It was in 1733 that Alexander Pope penned the famous verse, “Hope springs eternal in the human breast.” Whence the line? Maybe it can be attributed to something in Pope’s Catholic upbringing. Or maybe it arose from his general, lifelong observations of man. Or maybe, just maybe, Pope, in a prescient moment, gleaned that line from his observations about something else going on in the 1730s in England: the old game of “stoolball” being referred to more and more as “baseball.” Indeed, it would be a mere decade later, in 1744, when the word “Base-ball” would for the first time appear in print.
Baseball teaches one many things, not the least of which is hope. It does not matter how badly one’s team finished the year before, the season opener in April provides reason to hope. T.S. Eliot could not have been a baseball fan, for no baseball fan would ever write, “April is the cruellest month.” And if we Christians believe that nothing happens outside the providence of God, then it is no accident that the beginning of the baseball season coincides every year with the liturgical season of Easter, the great season of hope.
To compare an unimportant and childish thing like baseball to the great mystery of Easter – blasphemy, you may say. And I’d say that you are quite right to say that baseball is unimportant and childish. But therein lies baseball’s true glory and meaning. Baseball matters so much precisely because it does not matter at all. And to us moderns (and maybe especially to us Americans), so accustomed to measuring every thing by its utility – ah, how refreshing is something as useless as baseball.
But back to this business about hope. In Spe Salvi, Pope Benedict XVI writes, “We need the greater and lesser hopes that keep us going day by day.” Maybe it’s just me, but I find it much easier to keep going day by day in the months from April to October when I can practice the morning ritual of placing my breakfast bowl alongside a newspaper opened to last night’s box scores. And while for a Milwaukee Brewers fan like myself, any hopes of winning the pennant have usually evaporated by the All-Star break, there is always the hope that you might win that day – and a somewhat realistic hope, seeing that even the worst teams in baseball usually win about 40% of the time. The form of the game itself is structured on hope: no one knows what will happen on any given day, in any given inning, on any given pitch. It could be something remarkable.
These little hopes, especially ones that are so meaningless, are essential in training us to recognize what Benedict XVI calls the “great hope,” which of course is God. And if Romano Guardini is right to interpret the liturgy as play, then we must learn to play in order to learn to pray. What better training ground in play is there than the baseball diamond?
Every spring I feel like I need baseball. But, as I sat in my room last week reading philosophy and listening to the distant sounds of a bat hitting a ball – so glorious on a sunny spring afternoon, even if the sound now is the “ping” of aluminum rather than the “crack” of white ash – it occurred to me that perhaps I (and maybe we?) need this new baseball season more this year than most, what with so much bad news in our nation and in our Church in the past weeks and months.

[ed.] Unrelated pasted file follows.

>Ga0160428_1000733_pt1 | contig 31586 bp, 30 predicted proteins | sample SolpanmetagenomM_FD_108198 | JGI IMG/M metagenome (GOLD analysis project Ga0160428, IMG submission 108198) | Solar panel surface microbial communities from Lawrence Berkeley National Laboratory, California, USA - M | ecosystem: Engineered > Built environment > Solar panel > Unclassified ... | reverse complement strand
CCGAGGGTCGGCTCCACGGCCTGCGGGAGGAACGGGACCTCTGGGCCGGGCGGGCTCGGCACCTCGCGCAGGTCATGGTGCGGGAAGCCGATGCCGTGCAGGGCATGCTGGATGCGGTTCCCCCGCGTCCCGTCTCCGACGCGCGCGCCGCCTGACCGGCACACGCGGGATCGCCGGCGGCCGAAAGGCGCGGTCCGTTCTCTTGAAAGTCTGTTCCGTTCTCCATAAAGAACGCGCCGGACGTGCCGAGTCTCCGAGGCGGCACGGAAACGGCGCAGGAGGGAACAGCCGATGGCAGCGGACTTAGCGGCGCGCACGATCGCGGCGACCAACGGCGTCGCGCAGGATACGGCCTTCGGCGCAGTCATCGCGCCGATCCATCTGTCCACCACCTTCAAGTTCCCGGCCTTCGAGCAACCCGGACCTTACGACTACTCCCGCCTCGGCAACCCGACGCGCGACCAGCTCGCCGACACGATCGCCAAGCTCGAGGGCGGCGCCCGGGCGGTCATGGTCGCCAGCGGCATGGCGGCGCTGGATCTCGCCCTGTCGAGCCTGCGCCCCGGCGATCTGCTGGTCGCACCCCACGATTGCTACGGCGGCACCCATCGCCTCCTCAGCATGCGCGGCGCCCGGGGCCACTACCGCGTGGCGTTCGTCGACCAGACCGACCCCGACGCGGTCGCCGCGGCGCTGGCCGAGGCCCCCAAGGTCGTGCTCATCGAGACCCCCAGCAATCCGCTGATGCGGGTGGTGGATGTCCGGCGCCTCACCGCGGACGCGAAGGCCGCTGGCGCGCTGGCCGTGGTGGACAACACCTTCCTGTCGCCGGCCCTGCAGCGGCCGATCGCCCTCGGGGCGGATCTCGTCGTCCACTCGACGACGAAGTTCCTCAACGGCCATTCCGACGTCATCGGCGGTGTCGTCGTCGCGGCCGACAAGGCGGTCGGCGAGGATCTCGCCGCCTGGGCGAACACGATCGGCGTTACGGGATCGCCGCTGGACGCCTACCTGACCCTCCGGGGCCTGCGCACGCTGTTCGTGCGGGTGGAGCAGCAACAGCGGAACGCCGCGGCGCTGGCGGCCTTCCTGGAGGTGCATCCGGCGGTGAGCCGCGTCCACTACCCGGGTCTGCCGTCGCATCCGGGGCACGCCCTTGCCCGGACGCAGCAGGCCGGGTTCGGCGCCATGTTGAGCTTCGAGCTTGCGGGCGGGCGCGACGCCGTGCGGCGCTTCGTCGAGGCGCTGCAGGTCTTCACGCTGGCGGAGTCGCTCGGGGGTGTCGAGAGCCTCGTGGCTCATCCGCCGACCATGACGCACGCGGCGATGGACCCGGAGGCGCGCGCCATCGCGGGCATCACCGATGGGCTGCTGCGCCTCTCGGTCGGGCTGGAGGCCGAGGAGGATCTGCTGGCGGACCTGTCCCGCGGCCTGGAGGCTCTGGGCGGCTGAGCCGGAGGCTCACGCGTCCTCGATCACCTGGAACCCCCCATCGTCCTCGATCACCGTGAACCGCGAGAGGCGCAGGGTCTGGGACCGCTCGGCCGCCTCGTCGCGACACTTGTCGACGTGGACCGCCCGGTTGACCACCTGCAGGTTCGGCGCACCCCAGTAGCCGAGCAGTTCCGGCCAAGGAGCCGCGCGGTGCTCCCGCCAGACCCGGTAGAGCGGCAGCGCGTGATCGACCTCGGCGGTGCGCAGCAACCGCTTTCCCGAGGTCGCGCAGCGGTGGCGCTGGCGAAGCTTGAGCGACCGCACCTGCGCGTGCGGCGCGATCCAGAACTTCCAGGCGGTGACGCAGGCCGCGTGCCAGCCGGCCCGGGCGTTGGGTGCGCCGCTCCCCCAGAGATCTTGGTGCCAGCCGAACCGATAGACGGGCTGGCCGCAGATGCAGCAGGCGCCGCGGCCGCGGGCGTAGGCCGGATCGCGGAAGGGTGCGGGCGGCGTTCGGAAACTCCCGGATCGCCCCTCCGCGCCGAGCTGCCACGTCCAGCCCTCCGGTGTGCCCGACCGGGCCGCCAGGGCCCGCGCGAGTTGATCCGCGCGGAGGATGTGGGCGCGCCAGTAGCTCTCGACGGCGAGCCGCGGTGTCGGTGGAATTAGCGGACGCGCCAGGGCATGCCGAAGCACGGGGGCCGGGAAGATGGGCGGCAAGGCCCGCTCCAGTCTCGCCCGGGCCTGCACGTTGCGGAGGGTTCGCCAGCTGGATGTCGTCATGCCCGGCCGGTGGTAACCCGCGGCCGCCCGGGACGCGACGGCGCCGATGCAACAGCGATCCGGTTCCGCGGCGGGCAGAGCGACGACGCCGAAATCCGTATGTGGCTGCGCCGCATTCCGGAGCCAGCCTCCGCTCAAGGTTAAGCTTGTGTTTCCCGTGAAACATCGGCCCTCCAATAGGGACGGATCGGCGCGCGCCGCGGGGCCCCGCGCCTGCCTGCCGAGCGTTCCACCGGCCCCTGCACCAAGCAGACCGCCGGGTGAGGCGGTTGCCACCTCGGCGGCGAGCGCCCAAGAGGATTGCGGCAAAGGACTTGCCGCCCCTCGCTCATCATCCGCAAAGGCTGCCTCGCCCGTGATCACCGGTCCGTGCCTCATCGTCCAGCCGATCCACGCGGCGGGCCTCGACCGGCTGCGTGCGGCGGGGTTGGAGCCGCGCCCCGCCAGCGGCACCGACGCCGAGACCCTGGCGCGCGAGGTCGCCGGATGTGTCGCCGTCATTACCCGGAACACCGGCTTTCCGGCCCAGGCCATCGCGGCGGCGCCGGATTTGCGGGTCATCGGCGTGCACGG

It’s not the best baseball movie ever made, nor even the best speech in any baseball movie. And I grant that it’s saccharine, even mawkish. But the speech of Terrence Mann (played by James Earl Jones) at the end of Field of Dreams perhaps has something important to say to us as we begin a new baseball season at this moment in our nation’s history:
Ray, people will come, Ray. They’ll come to Iowa for reasons they can’t even fathom. They’ll turn up your driveway, not knowing for sure why they’re doing it. They’ll arrive at your door as innocent as children, longing for the past. “Of course, we won’t mind if you have a look around,” you’ll say. “It’s only twenty dollars per person.” They’ll pass over the money without even thinking about it; for it is money they have and peace they lack. And they’ll walk out to the bleachers, and sit in shirt-sleeves on a perfect afternoon. They’ll find they have reserved seats somewhere along one of the baselines, where they sat when they were children and cheered their heroes. And they’ll watch the game, and it’ll be as if they’d dipped themselves in magic waters. The memories will be so thick, they’ll have to brush them away from their faces. People will come, Ray. The one constant through all the years, Ray, has been baseball. America has rolled by like an army of steamrollers. It’s been erased like a blackboard, rebuilt, and erased again. But baseball has marked the time. This field, this game, is a part of our past, Ray. It reminds us of all that once was good, and it could be again. Oh, people will come, Ray. People will most definitely come.